My lack of ability is not a matter of fact. As I have explained (or tried to) I am only perceived as lacking in ability by people who hold a medical/individual perspective of disability. I believe that I am disabled by social barriers (like badly designed buses, and bus drivers being dicks), not that I am intrinsically lacking ability.

Not all disablist discrimination falls under the realm of being a disabling barrier. I'm also sometimes subjected to disablist abuse from people who view my existence as a disabled person abhorrent. I get online commenters telling me that I should've been killed at birth to save taxpayers' money. That doesn't prevent me from getting on a bus or install steps at the entrance to the building I live in. But it's abuse motivated by the fact that I am disabled; therefore it is disablist abuse.

As I said in the xoJane article; it's up to people how they choose to identify. If they choose to consider themselves as a person with a disability rather than a person disabled by society; that's their prerogative. Likewise; if people choose to view themselves as lacking in ability therefore as victims of ableism then that is their choice.

However I'm an avid believer in the social model of disability. I hope I've shown how "ableism" is predicated on the medical model. (I have a thumping migraine. For all I can see to read it back off this white screen I might have just written "blah bla blah blah blah bla" over and over again.) Therefore; if you and I ever try to catch a bus together and the driver slams the door in our faces I would request that you describe me as having been on the receiving end of "disablism" not "ableism". Much like I would always ask you to describe me as a "disabled person" and never a "person with a disability."

Thank you.


  1. Question. I'm also disabled and I have a couple of issues with the points you made. Would you be open to discussing them or no?

    1. That depends: If you're the same person that's spent the last hour on Twitter telling me to check my privilege for mentioning things like the fact that there are legal precedents under the Race Relations Act determining that white people can be on the receiving end of racism, then no. It doesn't matter that legally it's rare and morally it's questionable that someone with privilege can be discriminated against. Those things are irrelevant to the fact that everyone has a race and thus, hypothetically, everyone could potentially be on the receiving end of racism.

      The comparison still holds up to the notion of "ableism" and the idea that everyone has an ability level and could hypothetically be discriminated against because of it.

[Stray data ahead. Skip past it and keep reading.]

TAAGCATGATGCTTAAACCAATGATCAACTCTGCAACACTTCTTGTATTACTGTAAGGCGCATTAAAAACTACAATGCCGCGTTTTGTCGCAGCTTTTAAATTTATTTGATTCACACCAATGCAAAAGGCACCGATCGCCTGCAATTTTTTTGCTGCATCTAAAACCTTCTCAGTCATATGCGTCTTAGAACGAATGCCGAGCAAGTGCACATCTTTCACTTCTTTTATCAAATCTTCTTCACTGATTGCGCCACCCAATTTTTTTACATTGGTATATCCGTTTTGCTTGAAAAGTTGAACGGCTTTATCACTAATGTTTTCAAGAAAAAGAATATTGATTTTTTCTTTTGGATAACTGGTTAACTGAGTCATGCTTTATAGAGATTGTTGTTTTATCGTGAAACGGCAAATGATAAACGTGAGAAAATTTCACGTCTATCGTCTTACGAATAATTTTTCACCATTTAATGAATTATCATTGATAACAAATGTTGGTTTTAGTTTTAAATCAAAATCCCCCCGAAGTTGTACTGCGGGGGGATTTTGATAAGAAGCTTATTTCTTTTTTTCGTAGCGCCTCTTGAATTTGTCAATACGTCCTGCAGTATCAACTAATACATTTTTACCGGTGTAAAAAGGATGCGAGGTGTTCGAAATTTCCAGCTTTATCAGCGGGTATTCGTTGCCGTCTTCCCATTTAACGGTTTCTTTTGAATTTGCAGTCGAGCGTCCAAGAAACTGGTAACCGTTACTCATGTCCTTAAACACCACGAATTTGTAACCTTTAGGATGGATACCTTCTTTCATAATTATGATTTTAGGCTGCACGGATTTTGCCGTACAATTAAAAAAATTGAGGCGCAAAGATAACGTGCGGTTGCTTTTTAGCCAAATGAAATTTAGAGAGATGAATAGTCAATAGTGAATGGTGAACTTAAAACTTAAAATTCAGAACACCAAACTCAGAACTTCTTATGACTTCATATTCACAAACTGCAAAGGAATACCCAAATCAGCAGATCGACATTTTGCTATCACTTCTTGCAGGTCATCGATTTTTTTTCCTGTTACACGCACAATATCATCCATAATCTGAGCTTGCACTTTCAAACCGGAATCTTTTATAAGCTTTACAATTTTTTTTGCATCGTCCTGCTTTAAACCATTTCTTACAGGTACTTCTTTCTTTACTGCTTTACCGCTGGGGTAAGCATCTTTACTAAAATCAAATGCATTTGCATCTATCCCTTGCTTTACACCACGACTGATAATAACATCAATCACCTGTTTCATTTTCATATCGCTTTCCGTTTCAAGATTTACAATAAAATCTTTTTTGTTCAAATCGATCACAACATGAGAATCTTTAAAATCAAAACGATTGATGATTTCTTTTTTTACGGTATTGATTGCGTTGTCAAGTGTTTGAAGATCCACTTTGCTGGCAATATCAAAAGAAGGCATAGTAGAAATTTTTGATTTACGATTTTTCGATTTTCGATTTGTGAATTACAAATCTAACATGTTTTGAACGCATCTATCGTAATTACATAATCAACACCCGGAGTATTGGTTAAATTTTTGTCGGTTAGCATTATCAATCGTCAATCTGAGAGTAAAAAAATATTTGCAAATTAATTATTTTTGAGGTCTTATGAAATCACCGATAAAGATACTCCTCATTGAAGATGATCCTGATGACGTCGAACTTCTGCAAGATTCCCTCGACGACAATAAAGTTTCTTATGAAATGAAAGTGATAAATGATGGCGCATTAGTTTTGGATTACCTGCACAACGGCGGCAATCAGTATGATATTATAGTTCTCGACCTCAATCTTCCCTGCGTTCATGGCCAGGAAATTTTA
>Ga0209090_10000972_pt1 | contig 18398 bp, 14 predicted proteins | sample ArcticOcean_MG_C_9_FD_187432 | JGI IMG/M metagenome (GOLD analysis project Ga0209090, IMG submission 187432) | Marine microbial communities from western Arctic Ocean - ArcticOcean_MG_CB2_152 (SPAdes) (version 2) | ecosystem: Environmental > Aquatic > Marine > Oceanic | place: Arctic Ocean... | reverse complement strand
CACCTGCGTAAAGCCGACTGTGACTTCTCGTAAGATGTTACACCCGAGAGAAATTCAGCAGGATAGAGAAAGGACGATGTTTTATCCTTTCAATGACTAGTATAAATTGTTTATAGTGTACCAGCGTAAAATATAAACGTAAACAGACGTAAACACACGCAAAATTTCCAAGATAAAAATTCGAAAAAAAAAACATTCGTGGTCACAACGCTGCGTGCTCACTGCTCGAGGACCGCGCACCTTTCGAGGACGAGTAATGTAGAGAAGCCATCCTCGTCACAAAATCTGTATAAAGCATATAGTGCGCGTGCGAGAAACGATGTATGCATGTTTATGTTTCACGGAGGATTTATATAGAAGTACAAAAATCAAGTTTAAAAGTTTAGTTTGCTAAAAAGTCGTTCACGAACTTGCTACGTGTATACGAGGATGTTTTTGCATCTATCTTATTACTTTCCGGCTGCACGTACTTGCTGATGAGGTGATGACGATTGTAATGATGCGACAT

If you want to come up with improved words like "disablism" (that only affects disabled people) to replace "racism" and "sexism" to reflect that you're talking about discrimination against non-white people and non-men (including women, intersexed people, transsexuals) then I'm all ears. I'd look forward to using those words gladly. Just like I use the improved "disablism" over the word "ableism" which would cover non-disabled people too.

      But claiming that I don't understand racial and gender-based oppression because I compare "racism" and "sexism" to the etymology of the word "ableism" is a topic you've worn out.

      HOWEVER: If you're not the person that's been telling me for hours on Twitter that I don't understand sexism and racism then I'm all ears and totally up for discussing the issues you have.

  2. Before I go any further I want to make it clear that I am a strong supporter of the social model.
    One easy way to see it in action is that I am "more disabled" when I go and visit my parents than when I am at home even though my impairments don't change. The only change is that
    a) their home is not adapted to my needs and
    b) they live in a rural area where the pavements are rubbish, access to pubs etc is rubbish and public transport is non accessible.

    But going back to your bus example, what happens if you really are intrinsically unable to get on the bus? I have a muscle condition which causes purely functional impairment so wheelchair use. I also have illness which can cause quite bad symptoms and most of the time housebound. Usually I would not be able to get on the bus even if the driver put down the ramp for my wheelchair.

    The social model still holds for me to a point. For instance I still need to access health care etc. I become more disabled by my illness if my GP office refuses to do home visits, or telephone consultations etc. As another example internet shopping is another accommodation made for the fact that I am housebound by illness.

    But the point still holds that even with the adaptations in place I am still severely restricted and intrinsically unable to do what I need to. I feel that the social model should somewhere take into account impairment and that at the moment by failing to do so leaves a lot of us in limbo, not wanting to embrace the medical model, but not quite fitting in to the social model either.

  3. Thank you for your perspective. You have changed my thinking on these two terms.